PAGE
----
One good way to engage your kids in such unusual times now, is to educate them about personal finance. If you need to do so with your kids, this is the article for you, with tips grouped according to different ages.
4-6 years old: Introduce them to the concept of money and how money is utilised
Visual illustration – show them the various forms of money such as notes and coins.
Explain to them how they must pay to get the things they need/want.
7-10 years old: Educate them about earning and saving money in primary school
Teach them how earning money works.
Paying them when they complete a housework – they will learn that they have to work for money.
Or prepare a chart with the chores and the corresponding amounts they earn from doing the various chores.
This is the phase where they can understand the value of money and cultivate the skills to plan forward.
How to teach savings – encourage them to set aside some money until they have enough to get what they want, instead of spending it all at once.
11-14 years old: Open their bank account
Since they have acquired sufficient funds and knowledge on savings, it is time to set up an account for them.
Credit scores & how credit scores can affect their credibility and hence the amount of interest they are subjected to.
Warn them on the risks of carrying balance on a credit card – a possible way is to let them be the authorised user of your card so that they have a sense of its function.
Child in tertiary education
Ensure that they have already drafted out their budget and they have the capacity to pay off expenditures, whereby at most 50% of their budget will be set aside for expenses.
Ensure that they have an emergency fund – 3 to 6 months of expenses may not be saved yet, but they should have kept $500 to $1000 minimally for unforeseeable circumstances that require the extra money.
Child graduated and fresh in the workforce
Advise them of the following:
Get a credit card of their own to strengthen their credibility.
Retirement planning is one of the major components of any financial plan. It allows you to build for the future based on your current circumstances.
While we can’t see the future with a crystal ball, what we can do is to plan for it.
Some of the most common retirement expenses one should plan for are:
Housing is a big expense no matter what stage of life you’re in. While the majority of retirees own their own homes, some still have to factor in mortgage or rent payments.
While you’ll no longer use your car for commuting to work, transportation is still a large expense. Insurance, gas, and repairs should be part of your budget. If you live in a city with public transport, see what senior citizen discounts you qualify for.
According to a report by Asia-Pacific Risk Center, an average of US$37,427 will be spent on healthcare for each elderly person by 2030. It’s important to note that MediShield Life doesn’t cover some health care expenses like dental work, glasses, hearing aids and long-term care.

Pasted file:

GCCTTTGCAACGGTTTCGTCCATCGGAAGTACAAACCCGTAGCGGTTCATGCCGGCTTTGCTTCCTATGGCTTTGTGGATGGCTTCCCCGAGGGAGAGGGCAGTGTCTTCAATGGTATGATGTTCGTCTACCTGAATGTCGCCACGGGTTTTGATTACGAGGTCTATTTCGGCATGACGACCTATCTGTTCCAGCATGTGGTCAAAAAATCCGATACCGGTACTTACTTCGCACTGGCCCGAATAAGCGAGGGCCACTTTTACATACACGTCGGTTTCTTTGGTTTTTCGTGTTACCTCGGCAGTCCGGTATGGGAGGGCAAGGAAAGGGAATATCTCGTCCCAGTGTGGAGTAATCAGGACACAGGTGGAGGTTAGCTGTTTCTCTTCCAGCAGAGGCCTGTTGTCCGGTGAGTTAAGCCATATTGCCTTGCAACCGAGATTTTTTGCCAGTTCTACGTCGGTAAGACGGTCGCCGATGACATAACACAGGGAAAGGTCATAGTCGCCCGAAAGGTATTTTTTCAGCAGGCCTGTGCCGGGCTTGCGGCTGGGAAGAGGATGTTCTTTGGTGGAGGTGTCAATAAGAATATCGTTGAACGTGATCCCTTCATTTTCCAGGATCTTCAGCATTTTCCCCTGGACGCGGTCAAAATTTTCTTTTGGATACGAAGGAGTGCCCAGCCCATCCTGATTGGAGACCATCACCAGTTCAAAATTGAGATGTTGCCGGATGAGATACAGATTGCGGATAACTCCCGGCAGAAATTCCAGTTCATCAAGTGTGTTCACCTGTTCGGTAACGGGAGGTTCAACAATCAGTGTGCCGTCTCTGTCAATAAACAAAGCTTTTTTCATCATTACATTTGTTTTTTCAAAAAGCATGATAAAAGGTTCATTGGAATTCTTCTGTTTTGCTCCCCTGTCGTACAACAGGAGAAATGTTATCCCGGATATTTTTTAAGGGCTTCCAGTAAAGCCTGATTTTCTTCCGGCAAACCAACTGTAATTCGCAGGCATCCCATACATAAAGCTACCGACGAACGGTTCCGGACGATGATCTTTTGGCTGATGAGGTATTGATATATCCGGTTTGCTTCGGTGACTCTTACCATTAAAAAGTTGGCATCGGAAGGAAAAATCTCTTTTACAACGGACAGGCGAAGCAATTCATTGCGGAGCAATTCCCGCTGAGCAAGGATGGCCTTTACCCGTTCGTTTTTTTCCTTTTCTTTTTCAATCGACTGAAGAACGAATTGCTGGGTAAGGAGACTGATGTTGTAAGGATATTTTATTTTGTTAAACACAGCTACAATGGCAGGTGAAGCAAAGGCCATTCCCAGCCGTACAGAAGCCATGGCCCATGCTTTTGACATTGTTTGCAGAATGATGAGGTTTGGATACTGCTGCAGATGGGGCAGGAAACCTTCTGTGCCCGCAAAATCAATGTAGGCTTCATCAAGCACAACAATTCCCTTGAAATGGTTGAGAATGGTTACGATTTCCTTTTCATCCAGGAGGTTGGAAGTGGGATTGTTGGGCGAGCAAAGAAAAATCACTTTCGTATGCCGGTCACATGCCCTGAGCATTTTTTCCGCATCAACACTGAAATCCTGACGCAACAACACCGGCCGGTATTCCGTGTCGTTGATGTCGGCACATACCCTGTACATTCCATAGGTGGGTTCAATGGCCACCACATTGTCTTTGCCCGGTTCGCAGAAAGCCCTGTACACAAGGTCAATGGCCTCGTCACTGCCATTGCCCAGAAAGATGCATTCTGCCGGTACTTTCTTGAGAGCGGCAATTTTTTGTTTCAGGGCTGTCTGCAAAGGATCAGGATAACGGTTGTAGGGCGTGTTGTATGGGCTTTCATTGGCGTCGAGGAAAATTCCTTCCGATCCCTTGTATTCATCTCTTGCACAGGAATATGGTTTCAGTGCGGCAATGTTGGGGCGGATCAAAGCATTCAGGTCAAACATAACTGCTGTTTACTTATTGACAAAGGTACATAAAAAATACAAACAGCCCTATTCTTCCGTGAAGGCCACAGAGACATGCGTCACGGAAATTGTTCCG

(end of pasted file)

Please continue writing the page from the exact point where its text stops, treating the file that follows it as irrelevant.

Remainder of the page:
As long as you aren’t planning on dining out regularly, your budget for food shouldn’t increase significantly. At the same time, you’ll have more time to cook meals at home.
How would you like to spend your retirement? Think about expenses for travel or even local entertainment like movies, museums, or concerts.
The past couple of weeks have been the most insane period many investors have ever witnessed. The media has done a great job reporting it, there’s a lot of information out there. A lot of us are concerned and we should be concerned.
However, at times like these, we need to examine the facts. The fact is that COVID-19 is an event. It’s not structural, it’s not fundamental. And because it’s an event, we have to look back in history and we know how events like recessions eventually turn out. It’s not an “L” chart – markets don’t get knocked down and stay stagnant. But rather, it is a “U” or a “V”.
What you need, is to be very vigilant about your risk budget – making sure that you’re taking appropriate level of risk always make sense, especially in times of heightened volatility and the volatility we see now is probably going to continue. I believe we may possibly be down as much as 50% from the highs, similar to the financial crisis of 2007-08.
At this point you may question – why don’t I just get out and then get back in? Well, two reasons:
First of all, you can be wrong. (I’ve learnt this the hard way at the beginning of my career.)
Secondly, you would really have a hard time getting back in and the market does whatever it needs to do to prove people wrong.
Stock market volatility is akin to a roller coaster ride, it is dangerous for investors to unstrap themselves suddenly during the ride. Instead, during this period, it is advisable for investors to stay strapped in (invested) and average down the costs of investments in order to benefit when markets go up again.
To this day, I see people who got out in 2009 and never got back in – they missed a complete 10-year bull market. Warren Buffett has said, “The stock market is a device for transferring money from the impatient to the patient.”
And why will the markets go up again?
Historically whenever a recession happens, all of us – billions of human beings worldwide – always put in the collective effort needed to bring up our global economy again.
So, don’t get caught up in the short-term emotion and the noise. Take care of yourself. Take care your family. And if you have an investment portfolio with me, rest assured that I’m paying attention to your portfolio during this period. If it needs to be re-balanced (when your equity-to-bond ratio shifts 20% or more), I will contact you promptly for a discussion.